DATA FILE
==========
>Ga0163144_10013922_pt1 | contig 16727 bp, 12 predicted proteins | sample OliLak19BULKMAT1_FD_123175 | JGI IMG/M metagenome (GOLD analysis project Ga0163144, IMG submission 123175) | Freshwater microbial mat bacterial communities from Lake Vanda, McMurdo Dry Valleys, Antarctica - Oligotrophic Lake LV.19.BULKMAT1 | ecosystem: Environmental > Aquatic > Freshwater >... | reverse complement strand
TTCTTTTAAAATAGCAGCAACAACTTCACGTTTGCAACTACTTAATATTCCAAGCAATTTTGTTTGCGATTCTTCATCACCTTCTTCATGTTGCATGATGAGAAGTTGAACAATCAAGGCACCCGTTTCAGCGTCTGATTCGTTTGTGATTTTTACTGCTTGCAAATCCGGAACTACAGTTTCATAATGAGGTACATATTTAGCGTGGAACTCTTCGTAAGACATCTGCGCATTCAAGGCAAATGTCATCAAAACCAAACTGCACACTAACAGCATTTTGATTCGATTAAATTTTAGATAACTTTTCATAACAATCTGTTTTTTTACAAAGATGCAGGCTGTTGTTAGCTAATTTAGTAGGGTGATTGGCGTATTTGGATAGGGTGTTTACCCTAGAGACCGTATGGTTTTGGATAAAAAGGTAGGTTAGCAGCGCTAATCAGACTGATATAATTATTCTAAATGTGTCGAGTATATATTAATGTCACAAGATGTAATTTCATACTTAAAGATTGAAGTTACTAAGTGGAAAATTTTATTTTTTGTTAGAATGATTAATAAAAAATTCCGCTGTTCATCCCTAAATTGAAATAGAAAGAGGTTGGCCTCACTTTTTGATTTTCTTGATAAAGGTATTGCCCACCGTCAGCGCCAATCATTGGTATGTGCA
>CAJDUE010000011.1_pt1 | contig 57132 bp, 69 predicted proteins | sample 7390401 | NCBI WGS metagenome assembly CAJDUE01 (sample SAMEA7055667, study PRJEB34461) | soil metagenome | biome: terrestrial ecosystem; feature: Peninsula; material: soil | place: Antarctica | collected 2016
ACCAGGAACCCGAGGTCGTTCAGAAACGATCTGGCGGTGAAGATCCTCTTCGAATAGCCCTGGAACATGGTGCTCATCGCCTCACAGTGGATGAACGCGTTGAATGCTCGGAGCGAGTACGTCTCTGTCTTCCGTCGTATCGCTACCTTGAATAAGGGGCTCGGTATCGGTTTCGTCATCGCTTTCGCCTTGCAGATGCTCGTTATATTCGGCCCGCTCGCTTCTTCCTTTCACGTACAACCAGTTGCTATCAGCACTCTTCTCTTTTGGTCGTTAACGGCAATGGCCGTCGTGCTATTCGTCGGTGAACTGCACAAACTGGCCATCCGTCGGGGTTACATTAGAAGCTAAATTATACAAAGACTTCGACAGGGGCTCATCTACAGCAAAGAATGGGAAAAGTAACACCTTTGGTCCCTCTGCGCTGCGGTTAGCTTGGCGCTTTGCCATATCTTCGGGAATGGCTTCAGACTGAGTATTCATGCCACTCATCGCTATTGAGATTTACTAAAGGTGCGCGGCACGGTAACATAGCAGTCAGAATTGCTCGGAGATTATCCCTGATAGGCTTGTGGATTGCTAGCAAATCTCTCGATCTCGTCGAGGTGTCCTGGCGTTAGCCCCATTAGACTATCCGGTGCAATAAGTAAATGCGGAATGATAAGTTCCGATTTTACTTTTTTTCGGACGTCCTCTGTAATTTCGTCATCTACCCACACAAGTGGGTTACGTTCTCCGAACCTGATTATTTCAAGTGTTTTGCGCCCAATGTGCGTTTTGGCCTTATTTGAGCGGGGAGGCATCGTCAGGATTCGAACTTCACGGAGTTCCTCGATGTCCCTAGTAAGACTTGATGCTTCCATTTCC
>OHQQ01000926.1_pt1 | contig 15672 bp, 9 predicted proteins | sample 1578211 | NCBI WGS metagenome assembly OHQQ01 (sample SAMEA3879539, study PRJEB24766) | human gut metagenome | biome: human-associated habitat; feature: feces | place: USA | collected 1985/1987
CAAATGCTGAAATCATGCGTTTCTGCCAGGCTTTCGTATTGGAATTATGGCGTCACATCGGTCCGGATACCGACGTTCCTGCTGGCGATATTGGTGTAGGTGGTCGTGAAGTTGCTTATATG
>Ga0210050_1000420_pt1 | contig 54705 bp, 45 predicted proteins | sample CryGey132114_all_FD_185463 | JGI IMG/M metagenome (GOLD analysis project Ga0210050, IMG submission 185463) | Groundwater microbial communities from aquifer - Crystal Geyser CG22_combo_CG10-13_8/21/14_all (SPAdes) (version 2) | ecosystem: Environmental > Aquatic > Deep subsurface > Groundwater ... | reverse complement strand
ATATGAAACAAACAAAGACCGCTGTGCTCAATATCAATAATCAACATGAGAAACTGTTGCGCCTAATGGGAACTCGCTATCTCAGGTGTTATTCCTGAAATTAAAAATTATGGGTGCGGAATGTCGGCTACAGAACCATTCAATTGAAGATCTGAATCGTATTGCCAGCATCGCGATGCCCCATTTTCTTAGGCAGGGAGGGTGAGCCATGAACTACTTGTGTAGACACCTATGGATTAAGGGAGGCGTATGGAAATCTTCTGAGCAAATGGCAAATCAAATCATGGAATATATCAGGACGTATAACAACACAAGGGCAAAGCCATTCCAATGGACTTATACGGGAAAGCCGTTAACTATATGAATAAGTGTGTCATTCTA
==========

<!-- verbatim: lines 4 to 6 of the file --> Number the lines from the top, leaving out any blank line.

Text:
ACCAGGAACCCGAGGTCGTTCAGAAACGATCTGGCGGTGAAGATCCTCTTCGAATAGCCCTGGAACATGGTGCTCATCGCCTCACAGTGGATGAACGCGTTGAATGCTCGGAGCGAGTACGTCTCTGTCTTCCGTCGTATCGCTACCTTGAATAAGGGGCTCGGTATCGGTTTCGTCATCGCTTTCGCCTTGCAGATGCTCGTTATATTCGGCCCGCTCGCTTCTTCCTTTCACGTACAACCAGTTGCTATCAGCACTCTTCTCTTTTGGTCGTTAACGGCAATGGCCGTCGTGCTATTCGTCGGTGAACTGCACAAACTGGCCATCCGTCGGGGTTACATTAGAAGCTAAATTATACAAAGACTTCGACAGGGGCTCATCTACAGCAAAGAATGGGAAAAGTAACACCTTTGGTCCCTCTGCGCTGCGGTTAGCTTGGCGCTTTGCCATATCTTCGGGAATGGCTTCAGACTGAGTATTCATGCCACTCATCGCTATTGAGATTTACTAAAGGTGCGCGGCACGGTAACATAGCAGTCAGAATTGCTCGGAGATTATCCCTGATAGGCTTGTGGATTGCTAGCAAATCTCTCGATCTCGTCGAGGTGTCCTGGCGTTAGCCCCATTAGACTATCCGGTGCAATAAGTAAATGCGGAATGATAAGTTCCGATTTTACTTTTTTTCGGACGTCCTCTGTAATTTCGTCATCTACCCACACAAGTGGGTTACGTTCTCCGAACCTGATTATTTCAAGTGTTTTGCGCCCAATGTGCGTTTTGGCCTTATTTGAGCGGGGAGGCATCGTCAGGATTCGAACTTCACGGAGTTCCTCGATGTCCCTAGTAAGACTTGATGCTTCCATTTCC
>OHQQ01000926.1_pt1 | contig 15672 bp, 9 predicted proteins | sample 1578211 | NCBI WGS metagenome assembly OHQQ01 (sample SAMEA3879539, study PRJEB24766) | human gut metagenome | biome: human-associated habitat; feature: feces | place: USA | collected 1985/1987
CAAATGCTGAAATCATGCGTTTCTGCCAGGCTTTCGTATTGGAATTATGGCGTCACATCGGTCCGGATACCGACGTTCCTGCTGGCGATATTGGTGTAGGTGGTCGTGAAGTTGCTTATATG